Andrei Platonov, Soul (NYRB Books)

Valentin Rasputin, Farewell to Matyora (Nortwestern).

Evgeny Dobrenko and Eric Naiman, eds., The Landscape of Stalinism: The Art and Ideology of Soviet Space (Seattle: University of Washington Press, 2003). 0295983418

 

Other readings will be available on Chalk (Course Documents) or on Library Reserves (available through Chalk).
Course requirements:

It is expected that each student should complete the assigned reading before each discussion period and take active part in discussion. Attendance at all classes and screenings is vitally important regardless of your progress in your reading. You will be allowed one unexcused absence this quarter; all subsequent absences will inevitably affect your class participation grade. (20%)

 

Discussion Board:

Questions for discussion will periodically be posted on Chalk. All students are expected to respond regularly (at least five times during the quarter) (10%).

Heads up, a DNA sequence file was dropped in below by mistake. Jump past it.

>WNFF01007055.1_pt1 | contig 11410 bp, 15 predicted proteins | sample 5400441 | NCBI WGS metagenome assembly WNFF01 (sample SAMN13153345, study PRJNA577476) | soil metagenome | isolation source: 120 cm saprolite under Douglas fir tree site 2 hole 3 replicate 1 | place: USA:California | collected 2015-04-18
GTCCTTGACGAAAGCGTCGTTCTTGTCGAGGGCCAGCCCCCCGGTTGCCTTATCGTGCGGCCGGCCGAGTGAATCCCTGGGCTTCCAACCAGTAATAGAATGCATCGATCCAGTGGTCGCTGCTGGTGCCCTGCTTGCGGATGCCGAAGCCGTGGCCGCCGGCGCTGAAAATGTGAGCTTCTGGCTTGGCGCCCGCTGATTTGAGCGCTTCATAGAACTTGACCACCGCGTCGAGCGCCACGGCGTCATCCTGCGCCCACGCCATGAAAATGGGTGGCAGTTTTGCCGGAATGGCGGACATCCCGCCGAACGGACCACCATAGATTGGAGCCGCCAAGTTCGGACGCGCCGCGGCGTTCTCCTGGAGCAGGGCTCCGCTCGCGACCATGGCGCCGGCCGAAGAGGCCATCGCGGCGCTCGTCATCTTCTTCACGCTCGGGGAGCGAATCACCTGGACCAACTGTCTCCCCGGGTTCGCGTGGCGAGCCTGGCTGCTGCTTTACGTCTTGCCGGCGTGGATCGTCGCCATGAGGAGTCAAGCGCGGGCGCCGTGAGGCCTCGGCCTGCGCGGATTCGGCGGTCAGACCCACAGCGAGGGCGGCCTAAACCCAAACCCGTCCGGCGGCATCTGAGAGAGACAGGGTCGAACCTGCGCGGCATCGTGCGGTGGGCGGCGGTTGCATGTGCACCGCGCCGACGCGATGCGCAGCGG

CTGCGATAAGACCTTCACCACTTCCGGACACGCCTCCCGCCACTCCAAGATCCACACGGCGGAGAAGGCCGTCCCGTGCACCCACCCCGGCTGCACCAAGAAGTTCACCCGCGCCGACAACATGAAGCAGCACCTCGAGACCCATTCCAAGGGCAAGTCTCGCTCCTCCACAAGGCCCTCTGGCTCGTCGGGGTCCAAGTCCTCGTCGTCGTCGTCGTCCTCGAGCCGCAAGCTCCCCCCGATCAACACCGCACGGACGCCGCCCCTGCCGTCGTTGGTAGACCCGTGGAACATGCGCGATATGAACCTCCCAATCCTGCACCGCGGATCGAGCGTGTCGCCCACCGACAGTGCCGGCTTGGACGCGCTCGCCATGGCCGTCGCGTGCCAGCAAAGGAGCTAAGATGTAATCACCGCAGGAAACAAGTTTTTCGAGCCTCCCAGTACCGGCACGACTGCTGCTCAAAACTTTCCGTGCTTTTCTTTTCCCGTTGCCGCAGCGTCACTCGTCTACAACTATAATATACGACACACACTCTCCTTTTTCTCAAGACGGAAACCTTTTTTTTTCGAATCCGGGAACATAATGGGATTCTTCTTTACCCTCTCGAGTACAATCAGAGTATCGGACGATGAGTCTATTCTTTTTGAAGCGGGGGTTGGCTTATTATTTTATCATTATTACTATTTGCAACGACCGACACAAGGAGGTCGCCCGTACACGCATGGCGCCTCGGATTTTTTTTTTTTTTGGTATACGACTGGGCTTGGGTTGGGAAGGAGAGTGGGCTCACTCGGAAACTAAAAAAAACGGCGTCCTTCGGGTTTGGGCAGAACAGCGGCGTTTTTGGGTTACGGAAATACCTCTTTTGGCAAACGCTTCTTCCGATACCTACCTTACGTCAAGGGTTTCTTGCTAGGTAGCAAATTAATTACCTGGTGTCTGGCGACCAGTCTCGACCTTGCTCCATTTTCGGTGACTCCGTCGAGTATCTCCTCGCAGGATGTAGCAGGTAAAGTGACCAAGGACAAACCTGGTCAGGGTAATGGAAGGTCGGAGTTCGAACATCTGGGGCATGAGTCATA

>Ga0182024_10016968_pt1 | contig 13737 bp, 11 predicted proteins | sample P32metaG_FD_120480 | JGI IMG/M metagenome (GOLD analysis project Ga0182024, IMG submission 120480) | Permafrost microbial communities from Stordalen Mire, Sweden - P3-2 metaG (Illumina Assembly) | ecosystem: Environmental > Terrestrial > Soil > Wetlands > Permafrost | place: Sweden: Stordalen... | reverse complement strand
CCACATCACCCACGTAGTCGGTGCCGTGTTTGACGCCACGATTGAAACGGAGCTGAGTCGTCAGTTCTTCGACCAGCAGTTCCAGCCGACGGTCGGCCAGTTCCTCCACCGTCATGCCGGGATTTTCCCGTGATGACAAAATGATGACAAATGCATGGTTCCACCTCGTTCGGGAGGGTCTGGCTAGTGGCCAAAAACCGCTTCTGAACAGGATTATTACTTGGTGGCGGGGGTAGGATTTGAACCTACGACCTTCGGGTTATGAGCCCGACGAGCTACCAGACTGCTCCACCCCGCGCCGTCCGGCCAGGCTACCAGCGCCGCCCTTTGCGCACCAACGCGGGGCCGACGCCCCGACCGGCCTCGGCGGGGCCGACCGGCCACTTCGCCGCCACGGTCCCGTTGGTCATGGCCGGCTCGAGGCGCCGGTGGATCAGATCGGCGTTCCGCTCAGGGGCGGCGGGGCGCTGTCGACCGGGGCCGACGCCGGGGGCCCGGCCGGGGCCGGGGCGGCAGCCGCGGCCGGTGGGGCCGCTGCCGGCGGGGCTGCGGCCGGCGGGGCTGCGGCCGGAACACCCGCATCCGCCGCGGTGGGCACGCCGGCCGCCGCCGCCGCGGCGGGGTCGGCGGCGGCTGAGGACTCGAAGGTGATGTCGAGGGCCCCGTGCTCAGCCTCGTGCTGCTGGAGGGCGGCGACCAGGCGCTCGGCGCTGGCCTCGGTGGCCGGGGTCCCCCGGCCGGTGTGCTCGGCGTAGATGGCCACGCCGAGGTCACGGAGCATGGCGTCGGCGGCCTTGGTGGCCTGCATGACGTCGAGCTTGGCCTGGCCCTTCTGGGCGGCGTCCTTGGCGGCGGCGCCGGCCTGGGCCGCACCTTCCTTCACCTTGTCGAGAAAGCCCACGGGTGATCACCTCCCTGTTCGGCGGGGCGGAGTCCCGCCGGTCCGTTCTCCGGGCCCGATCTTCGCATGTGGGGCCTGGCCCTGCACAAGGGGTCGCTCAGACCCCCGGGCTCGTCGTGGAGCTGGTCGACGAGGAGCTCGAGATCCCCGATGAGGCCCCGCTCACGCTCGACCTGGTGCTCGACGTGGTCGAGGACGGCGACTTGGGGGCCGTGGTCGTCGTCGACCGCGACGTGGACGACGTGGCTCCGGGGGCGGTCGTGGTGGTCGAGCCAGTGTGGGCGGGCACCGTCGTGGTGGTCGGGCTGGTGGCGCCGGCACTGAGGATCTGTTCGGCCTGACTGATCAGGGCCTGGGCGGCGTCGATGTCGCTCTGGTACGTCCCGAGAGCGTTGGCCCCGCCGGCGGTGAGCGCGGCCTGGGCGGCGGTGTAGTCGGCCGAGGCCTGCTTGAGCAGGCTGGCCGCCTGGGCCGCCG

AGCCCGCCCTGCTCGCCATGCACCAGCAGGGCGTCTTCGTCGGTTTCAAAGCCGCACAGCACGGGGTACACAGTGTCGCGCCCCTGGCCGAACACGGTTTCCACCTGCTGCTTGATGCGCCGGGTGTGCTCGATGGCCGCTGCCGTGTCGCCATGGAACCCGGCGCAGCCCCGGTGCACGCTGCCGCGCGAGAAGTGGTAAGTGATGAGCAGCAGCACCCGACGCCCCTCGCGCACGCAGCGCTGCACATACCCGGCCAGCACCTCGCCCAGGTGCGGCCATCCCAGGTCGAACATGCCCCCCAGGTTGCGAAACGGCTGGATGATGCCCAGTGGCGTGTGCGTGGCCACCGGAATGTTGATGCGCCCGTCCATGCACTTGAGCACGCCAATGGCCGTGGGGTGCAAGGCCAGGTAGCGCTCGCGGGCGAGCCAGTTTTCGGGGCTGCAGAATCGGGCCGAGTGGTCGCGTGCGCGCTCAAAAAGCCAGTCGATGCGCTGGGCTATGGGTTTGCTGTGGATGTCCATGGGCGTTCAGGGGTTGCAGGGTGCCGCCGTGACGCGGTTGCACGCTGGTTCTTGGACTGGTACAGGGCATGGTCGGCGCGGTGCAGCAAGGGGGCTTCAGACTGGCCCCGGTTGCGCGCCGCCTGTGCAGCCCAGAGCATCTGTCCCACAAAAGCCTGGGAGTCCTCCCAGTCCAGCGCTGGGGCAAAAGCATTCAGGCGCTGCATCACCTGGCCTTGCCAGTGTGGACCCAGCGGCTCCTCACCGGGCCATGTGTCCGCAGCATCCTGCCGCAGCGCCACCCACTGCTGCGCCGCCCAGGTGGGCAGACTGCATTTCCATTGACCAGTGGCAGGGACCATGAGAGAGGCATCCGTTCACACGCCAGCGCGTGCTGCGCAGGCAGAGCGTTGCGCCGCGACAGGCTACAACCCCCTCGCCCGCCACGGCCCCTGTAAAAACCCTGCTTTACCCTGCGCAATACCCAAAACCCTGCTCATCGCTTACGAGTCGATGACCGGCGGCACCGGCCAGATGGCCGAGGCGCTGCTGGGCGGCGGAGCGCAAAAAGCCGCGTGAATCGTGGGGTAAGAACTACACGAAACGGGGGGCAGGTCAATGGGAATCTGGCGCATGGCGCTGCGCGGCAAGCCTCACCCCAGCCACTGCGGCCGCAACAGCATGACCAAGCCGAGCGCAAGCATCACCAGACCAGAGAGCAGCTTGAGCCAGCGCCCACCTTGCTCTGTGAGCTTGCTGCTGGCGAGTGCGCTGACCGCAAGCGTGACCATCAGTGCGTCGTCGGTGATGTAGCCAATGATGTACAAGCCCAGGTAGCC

Assignment #1:

Take-home midterm exam with essay questions (30%).

 

Assignment #2:

Final paper due at the time of the scheduled exam (2500 words for undergraduates, 4000 for graduate students) (40%)


Week 1: Bolshevism and the Social Imagination

 

Monday, 29 March: Introduction

 

Tuesday, 30 March:

Screening: Aelita, dir. Iakov Protazanov ( 111m) (FSC DVD328)

 

Wednesday, 31 March

Vladimir Lenin, “On Party Organization and Party Literature” (1905) (Chalk)

Aleksandr Bogdanov, Engineer Menni (1913) (Chalk)

 

Week 2: Total Media State and Social Design

Monday, 5 April

Evgenii Zamiatin, We (1922)

El Lissitzky, “The New City,” Russia: An Architecture for World Revolution 59-63. (Chalk)

Mark Bassin, “The Morning of Our Motherland” (Library Reserve)

 

Tuesday, 6 April